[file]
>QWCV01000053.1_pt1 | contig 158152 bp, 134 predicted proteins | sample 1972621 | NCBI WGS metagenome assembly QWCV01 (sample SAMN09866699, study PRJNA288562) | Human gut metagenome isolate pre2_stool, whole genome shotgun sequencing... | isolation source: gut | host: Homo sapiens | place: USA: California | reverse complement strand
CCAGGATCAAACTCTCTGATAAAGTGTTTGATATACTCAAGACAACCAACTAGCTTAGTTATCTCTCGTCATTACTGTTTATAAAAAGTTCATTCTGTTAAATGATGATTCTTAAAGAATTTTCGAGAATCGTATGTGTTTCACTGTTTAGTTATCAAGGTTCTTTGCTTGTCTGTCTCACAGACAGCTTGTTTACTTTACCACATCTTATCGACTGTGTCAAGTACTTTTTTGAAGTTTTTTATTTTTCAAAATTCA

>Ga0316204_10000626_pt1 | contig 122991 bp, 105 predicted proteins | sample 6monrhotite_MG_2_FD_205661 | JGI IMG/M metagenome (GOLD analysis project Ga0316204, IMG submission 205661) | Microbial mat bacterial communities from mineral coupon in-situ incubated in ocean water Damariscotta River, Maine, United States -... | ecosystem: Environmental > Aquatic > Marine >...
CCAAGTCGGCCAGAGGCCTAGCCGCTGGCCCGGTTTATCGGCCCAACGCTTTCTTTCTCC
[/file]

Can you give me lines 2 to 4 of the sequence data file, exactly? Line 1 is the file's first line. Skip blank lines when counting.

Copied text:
CCAGGATCAAACTCTCTGATAAAGTGTTTGATATACTCAAGACAACCAACTAGCTTAGTTATCTCTCGTCATTACTGTTTATAAAAAGTTCATTCTGTTAAATGATGATTCTTAAAGAATTTTCGAGAATCGTATGTGTTTCACTGTTTAGTTATCAAGGTTCTTTGCTTGTCTGTCTCACAGACAGCTTGTTTACTTTACCACATCTTATCGACTGTGTCAAGTACTTTTTTGAAGTTTTTTATTTTTCAAAATTCA

>Ga0316204_10000626_pt1 | contig 122991 bp, 105 predicted proteins | sample 6monrhotite_MG_2_FD_205661 | JGI IMG/M metagenome (GOLD analysis project Ga0316204, IMG submission 205661) | Microbial mat bacterial communities from mineral coupon in-situ incubated in ocean water Damariscotta River, Maine, United States -... | ecosystem: Environmental > Aquatic > Marine >...
CCAAGTCGGCCAGAGGCCTAGCCGCTGGCCCGGTTTATCGGCCCAACGCTTTCTTTCTCC